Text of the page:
Improved equity and efficiency in public education spending will lead to better outcomes?at a lower cost?for both poor households and the Government. 4 Enabling the Growth of Smallholder Agriculture: Smallholder agricultural centralization will need to be a central element of the poverty reduction and growth strategy of Nigeria. This emphasis is consistent with Insignia's comparative advantage in labor-intensive sectors and location near a major port.
There is scope for expansion, diversification and intensification to access export markets, through centralization of agriculture into high value crops such as vegetables, perennials, etc. And through the related multiplier effects and demand linkages. The capacity of rural areas to boost incomes is expected to increase, educing pressures on urban labor markets and services. Focusing public efforts on removing impediments to agricultural growth is thus a priority for reducing poverty in all of Nigeria.
This bottom-up development approach is critically contingent, however, on cataloging and protecting investments for small farmers on Sways Nation Land. This requires: Rural land tenure reform to assure more secure property rights to small farmers. Promoting more sustainable cattle grazing management. Promoting small-scale financial savings and credit mechanisms in rural areas. Implementation of Policies l. Outlining a Poverty Reduction Strategy A new, equitable and dynamic pattern of growth and human development is required for a serious poverty reduction agenda in Nigeria.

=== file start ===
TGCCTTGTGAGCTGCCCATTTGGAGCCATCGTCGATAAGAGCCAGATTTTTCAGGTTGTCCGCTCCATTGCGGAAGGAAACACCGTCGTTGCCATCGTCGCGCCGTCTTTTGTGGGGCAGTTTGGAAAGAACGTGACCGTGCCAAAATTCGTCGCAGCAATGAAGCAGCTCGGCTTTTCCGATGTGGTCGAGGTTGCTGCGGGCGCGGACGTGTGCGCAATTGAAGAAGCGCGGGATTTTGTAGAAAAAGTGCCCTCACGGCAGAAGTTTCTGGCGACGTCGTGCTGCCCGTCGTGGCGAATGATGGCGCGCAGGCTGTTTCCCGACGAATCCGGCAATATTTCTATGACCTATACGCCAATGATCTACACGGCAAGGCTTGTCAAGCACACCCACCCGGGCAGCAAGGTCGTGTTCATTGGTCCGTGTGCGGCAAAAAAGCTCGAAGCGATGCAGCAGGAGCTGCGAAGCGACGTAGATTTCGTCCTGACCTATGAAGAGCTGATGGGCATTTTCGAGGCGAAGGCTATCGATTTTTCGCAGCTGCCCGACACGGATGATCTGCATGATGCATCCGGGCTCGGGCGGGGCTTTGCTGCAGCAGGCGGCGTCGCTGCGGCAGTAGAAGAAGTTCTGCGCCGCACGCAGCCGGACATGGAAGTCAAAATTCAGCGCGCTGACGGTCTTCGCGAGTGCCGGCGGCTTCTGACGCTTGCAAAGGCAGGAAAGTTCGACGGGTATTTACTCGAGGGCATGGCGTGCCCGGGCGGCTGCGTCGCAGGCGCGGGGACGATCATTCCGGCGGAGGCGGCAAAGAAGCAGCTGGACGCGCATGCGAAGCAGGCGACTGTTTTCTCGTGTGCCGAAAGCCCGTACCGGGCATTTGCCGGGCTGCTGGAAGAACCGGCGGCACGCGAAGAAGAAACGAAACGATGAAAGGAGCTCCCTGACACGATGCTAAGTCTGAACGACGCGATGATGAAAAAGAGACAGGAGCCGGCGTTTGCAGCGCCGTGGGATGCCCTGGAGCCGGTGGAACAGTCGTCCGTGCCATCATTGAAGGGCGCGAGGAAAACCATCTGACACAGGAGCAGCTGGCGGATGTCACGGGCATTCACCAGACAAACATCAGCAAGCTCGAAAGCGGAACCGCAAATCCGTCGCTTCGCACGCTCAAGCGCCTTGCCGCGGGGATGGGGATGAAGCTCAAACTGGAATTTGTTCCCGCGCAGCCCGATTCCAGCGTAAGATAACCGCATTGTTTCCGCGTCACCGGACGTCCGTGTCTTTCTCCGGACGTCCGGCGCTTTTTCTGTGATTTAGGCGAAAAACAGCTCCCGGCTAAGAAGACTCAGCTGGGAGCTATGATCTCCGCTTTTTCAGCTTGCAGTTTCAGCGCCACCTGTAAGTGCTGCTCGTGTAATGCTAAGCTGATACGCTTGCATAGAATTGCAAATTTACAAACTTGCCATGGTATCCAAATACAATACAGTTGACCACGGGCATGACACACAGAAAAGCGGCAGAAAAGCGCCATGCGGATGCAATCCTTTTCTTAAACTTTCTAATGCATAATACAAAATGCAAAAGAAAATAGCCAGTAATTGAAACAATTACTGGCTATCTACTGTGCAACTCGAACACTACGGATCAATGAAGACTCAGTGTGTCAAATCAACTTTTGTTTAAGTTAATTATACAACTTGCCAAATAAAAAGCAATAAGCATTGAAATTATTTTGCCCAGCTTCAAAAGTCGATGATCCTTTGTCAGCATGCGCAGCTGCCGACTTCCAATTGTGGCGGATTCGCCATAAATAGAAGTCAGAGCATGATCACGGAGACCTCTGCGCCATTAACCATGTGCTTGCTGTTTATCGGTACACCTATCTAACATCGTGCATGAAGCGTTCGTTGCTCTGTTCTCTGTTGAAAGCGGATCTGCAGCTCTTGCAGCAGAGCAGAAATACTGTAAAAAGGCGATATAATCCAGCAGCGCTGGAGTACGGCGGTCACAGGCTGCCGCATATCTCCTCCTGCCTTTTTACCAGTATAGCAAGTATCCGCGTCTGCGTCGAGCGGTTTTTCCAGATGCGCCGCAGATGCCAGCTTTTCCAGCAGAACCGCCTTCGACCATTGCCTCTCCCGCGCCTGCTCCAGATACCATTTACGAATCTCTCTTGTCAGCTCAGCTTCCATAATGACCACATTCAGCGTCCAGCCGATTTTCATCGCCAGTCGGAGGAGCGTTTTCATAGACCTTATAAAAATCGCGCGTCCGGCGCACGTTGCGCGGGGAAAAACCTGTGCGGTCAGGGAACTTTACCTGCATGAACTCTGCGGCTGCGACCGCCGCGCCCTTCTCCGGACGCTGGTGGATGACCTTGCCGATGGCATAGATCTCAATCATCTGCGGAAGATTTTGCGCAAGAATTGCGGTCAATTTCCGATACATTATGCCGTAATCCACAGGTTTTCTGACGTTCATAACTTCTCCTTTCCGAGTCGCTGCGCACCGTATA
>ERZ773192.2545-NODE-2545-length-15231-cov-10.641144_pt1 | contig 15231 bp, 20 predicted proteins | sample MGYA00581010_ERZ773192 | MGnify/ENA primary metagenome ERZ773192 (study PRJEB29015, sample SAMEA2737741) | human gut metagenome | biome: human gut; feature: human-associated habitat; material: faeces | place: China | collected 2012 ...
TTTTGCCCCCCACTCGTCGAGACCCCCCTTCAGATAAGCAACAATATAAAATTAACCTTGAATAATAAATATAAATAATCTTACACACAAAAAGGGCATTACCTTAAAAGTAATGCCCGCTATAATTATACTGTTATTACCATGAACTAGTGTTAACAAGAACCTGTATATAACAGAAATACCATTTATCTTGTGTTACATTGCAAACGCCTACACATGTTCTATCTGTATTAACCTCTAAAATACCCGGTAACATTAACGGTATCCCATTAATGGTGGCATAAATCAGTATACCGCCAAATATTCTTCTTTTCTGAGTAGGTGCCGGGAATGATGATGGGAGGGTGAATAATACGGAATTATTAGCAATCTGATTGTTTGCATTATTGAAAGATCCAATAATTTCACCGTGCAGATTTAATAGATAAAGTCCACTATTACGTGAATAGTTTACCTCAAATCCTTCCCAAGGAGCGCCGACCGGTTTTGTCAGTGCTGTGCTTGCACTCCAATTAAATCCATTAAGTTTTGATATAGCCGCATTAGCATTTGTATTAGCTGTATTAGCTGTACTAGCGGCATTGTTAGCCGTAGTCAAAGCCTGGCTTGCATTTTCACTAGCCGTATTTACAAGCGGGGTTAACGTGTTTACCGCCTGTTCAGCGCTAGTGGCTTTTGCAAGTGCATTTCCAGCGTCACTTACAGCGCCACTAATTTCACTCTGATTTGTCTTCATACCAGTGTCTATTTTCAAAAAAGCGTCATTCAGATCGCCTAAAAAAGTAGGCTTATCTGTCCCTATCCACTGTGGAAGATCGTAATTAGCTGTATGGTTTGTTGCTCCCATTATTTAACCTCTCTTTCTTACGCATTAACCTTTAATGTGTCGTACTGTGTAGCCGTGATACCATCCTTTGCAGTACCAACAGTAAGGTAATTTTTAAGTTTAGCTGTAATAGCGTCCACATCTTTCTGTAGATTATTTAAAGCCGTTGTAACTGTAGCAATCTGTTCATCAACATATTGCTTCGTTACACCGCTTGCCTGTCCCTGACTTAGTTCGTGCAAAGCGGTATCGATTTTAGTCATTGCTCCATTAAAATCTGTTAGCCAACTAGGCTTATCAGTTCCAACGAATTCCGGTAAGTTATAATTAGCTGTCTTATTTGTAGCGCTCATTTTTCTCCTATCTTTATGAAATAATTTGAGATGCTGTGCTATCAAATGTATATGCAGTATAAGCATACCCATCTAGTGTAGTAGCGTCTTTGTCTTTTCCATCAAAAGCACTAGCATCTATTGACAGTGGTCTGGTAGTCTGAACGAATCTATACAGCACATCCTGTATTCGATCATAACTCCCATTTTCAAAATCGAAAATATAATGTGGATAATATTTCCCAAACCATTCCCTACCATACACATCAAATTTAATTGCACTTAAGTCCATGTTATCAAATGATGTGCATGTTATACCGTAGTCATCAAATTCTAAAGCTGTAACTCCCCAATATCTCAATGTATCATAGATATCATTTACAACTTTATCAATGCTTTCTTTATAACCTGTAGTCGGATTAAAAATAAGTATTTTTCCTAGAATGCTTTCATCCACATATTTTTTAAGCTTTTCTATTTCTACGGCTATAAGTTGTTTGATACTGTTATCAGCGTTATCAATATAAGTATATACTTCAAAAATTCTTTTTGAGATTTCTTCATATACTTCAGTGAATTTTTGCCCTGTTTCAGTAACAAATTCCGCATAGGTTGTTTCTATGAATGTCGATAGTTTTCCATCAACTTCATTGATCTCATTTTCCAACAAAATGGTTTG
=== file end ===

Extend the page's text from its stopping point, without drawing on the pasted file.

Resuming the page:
Unless public action is undertaken to remove major structural constraints to labor-intensive development, however, livelihoods are expected to continue stagnation and poverty to worsen further. The analysis of poverty can be used to identify priority areas for action. This agenda for reform will require courage, vision and sensitivity on the part of the country's leaders. Basic themes of a poverty reduction strategy for Swaziland are reposed below: 2 Ensuring Effective Human Development Investments: productive assets in which a country can invest.
To facilitate higher productivity of labor, lower fertility and greater mobility of labor in these changing labor markets, the quality, relevance and affordability of basic education and health levels of service most accessed by the poor needs to be improved. A structural shift in the public spending pattern is needed to focus on primary and secondary education levels rather than academic tertiary levels, and on preventive, core health services rather than curative services.